Officially, the entirety of China is in one time zone, China Standard Time, but the northwest, particularly Xinjiang province, often operates on its own locally created time zones. When purchasing train and bus tickets, double-check the departure time.

In general, Mandarin is spoken throughout the region, including by taxi drivers and hotel staff and at large stores and restaurants. However, in some more remote areas and at smaller cafes, you may find older people only speak local dialects of Chinese or Uigher.

This Luxurious lounges and hipster haunts In Venice

Venice may not be renowned for its nightlife, with most of its citizens tucking themselves in bed well before midnight, but Venetians do like a tipple, particularly at aperitivo time.

The city boasts more bars than you can shake a cocktail stick at, from spectacular rooftop views to hole-in-the-wall music joints, and whether you prefer to be shaken or stirred, our list will help you find your perfect watering hole.

Take in the view from Giudecca’s Skyline Bar

There are plenty of reasons to love rooftop Skyline Bar, despite its slightly awkward location on Giudecca island. First off, you get a free shuttle service from the city across the Giudecca Canal. Secondly, it offers great views of southern Venice and thus multiple photo ops. Then there is the lengthy – and idiosyncratically translated – cocktail menu. A nice touch has been to provide a Venetian take on the classics, with the drinks covering the six sestieri (districts) of the city. The free boat ride makes a cocktail (€16-20) at this glamorous hotel bar an affordable treat.

Join the young, hip crowd at Osteria da Filo

Known to locals as ‘La Poppa’, this buzzing watering hole has a great wine list and cocktail selection (€3.50-6), including the Zaza, a mean house speciality involving copious amounts of rum and fresh ginger. One of the few venues in Venice offering live music (early evening on Wednesdays), Osteria da Filo is crammed with a young hipster and alternative crowd. On Wednesdays, arrive early to grab a comfy sofa or seat near the stage; alternatively, squeeze yourself in at the bar. The music ranges from traditional swing to contemporary jazz with local and international acts performing. The staff are friendly and the mood convivial.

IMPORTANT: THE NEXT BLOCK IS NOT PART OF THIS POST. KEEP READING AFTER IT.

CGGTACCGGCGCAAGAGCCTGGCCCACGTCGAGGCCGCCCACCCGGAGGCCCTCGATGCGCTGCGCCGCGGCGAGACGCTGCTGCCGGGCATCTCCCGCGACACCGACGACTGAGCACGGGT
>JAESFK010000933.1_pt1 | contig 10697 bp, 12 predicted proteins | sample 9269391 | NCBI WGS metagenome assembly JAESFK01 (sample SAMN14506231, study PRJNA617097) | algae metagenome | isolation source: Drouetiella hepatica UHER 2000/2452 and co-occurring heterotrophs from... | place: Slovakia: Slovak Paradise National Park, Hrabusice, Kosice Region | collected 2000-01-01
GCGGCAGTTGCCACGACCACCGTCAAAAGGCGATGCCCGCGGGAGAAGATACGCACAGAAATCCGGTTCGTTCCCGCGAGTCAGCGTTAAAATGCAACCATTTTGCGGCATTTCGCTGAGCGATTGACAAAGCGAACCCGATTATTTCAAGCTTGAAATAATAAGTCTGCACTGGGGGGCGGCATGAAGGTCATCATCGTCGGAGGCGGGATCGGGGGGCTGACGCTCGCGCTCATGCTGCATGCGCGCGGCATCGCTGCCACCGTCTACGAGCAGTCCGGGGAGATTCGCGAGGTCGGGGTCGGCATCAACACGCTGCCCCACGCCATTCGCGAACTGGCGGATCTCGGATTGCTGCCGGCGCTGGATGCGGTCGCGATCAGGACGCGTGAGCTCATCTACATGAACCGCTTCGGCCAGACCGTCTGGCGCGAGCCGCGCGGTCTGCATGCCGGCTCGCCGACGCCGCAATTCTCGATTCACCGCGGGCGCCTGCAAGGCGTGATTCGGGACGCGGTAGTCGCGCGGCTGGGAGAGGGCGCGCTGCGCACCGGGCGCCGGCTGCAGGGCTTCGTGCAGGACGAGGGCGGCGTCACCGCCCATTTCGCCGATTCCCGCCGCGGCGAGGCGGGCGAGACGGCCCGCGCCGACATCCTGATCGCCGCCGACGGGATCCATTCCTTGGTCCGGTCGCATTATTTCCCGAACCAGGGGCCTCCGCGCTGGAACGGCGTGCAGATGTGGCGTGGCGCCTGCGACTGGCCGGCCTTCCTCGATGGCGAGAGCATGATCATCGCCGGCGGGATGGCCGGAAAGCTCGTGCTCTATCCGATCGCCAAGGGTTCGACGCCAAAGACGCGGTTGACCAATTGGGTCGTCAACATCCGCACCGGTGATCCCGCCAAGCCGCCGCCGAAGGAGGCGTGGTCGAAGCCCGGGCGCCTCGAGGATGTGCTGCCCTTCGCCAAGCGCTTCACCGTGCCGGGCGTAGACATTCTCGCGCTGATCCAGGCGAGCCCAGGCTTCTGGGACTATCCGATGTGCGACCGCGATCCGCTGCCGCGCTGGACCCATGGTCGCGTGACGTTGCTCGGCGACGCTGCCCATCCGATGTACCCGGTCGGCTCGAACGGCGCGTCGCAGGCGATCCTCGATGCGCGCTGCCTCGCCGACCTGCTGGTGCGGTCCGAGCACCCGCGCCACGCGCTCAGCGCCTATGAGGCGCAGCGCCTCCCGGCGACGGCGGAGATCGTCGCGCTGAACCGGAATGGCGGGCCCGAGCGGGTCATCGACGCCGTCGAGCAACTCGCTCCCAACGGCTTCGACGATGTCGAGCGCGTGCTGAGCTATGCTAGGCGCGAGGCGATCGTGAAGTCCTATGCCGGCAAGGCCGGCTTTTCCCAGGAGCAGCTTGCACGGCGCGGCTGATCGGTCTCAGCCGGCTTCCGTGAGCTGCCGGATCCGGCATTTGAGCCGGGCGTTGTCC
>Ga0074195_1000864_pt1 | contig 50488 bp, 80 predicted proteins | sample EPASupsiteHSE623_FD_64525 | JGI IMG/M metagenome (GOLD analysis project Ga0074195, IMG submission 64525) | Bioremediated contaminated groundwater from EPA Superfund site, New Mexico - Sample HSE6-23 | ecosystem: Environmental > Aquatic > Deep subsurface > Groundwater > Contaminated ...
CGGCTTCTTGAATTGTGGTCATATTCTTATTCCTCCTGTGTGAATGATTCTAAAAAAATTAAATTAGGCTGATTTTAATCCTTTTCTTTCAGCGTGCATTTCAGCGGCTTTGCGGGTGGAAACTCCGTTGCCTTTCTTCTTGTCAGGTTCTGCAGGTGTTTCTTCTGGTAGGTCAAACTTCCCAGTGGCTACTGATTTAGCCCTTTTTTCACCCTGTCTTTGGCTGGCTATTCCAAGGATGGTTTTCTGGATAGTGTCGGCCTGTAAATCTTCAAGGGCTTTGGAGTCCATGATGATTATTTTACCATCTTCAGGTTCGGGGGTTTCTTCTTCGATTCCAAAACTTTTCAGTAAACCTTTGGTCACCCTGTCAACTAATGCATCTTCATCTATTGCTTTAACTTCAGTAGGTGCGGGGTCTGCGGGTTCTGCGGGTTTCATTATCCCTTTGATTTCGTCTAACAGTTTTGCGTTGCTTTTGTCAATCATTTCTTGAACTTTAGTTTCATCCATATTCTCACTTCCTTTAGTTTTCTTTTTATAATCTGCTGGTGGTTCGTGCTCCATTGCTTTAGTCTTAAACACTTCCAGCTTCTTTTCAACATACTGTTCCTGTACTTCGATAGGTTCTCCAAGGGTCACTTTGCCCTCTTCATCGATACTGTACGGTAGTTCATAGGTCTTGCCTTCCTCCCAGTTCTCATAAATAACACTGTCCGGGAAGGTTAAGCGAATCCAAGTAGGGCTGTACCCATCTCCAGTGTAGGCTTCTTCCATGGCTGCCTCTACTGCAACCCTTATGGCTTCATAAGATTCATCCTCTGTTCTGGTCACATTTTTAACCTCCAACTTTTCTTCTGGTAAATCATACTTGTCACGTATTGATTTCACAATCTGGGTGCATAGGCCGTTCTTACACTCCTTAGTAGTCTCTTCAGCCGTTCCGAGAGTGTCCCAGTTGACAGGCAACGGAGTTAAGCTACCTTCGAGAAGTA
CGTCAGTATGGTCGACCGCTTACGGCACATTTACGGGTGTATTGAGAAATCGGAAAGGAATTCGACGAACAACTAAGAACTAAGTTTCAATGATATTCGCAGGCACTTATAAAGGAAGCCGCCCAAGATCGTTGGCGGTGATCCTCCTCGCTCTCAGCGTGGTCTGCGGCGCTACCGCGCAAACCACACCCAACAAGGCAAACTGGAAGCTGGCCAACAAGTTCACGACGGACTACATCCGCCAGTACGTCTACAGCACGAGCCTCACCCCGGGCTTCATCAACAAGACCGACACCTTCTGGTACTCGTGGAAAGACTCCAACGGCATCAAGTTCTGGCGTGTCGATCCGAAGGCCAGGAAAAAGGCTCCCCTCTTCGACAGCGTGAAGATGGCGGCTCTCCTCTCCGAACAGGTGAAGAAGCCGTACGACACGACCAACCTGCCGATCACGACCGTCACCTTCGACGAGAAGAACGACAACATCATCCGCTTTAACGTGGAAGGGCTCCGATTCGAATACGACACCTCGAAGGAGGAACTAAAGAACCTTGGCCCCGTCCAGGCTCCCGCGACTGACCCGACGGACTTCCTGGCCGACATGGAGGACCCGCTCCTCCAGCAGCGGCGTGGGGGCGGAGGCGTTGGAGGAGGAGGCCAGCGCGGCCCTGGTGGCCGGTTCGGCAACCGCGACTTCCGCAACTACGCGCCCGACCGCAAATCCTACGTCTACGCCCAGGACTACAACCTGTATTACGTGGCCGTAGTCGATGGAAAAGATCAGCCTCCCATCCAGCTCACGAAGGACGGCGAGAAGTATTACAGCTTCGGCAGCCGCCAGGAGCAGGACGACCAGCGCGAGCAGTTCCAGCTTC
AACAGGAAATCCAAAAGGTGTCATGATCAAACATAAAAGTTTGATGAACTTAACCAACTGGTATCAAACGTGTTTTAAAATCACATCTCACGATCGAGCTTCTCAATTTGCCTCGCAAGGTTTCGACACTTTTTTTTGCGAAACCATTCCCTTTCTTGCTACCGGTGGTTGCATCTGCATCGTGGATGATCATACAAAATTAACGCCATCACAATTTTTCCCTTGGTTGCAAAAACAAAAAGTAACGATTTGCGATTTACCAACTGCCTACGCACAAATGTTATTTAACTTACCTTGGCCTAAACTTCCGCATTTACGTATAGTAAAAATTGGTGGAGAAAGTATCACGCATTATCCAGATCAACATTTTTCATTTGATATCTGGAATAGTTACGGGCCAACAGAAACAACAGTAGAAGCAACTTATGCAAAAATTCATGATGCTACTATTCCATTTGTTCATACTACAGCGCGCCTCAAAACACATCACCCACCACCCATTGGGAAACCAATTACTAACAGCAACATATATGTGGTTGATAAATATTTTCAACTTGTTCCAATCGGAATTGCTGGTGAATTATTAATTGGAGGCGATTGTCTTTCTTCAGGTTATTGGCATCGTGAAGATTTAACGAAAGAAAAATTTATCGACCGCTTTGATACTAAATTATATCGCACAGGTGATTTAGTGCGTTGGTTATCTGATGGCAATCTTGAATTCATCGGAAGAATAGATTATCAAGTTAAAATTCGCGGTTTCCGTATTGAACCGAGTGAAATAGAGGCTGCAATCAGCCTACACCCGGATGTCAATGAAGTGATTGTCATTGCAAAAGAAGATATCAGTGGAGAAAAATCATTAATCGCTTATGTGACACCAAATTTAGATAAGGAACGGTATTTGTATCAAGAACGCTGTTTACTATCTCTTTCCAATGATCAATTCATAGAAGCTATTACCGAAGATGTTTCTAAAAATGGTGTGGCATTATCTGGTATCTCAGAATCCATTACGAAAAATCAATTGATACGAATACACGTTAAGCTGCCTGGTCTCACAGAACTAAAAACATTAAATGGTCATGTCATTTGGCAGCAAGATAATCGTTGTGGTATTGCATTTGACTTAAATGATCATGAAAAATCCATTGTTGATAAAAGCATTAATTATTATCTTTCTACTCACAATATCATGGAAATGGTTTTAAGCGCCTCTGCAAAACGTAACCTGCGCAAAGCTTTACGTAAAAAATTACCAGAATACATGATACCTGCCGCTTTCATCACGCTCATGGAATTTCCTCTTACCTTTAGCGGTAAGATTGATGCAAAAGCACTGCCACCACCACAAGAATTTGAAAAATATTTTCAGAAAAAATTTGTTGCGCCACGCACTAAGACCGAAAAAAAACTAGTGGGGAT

Bring out your inner Bond on the Terrazza Danieli

A Venetian institution, the Danieli Hotel has been frequented by James Bond, as well as featuring in 2010 comedy The Tourist. From May to September, the Terrazza Danieli is open for aperitifs on the roof. Take in the stunning views of San Giorgio Maggiore and the Doge’s Palace as you sip on a soothing Bellini (cocktails €15-18) after the heat of the day. In winter, head to the ground floor bar for a cosier aperitif.

Drink in the luxury at the Bar Longhi

The newly restored Bar Longhi at the Gritti Palace hotel is sumptuous, elegant and the epitome of luxury. The interior is all marble and Murano glass and even boasts paintings by eighteenth-century artist and local son Pietro Longhi. The bar has a delicious eponymous signature cocktail, the Longhi, consisting of Campari, vermouth and stock orange liqueur, as well as an extensive cocktail list (€19-22). Sink into a plush sofa as you look out onto the Grand Canal in one of the loveliest hotels in the city.

Sip on a sun-downer at the Villa Laguna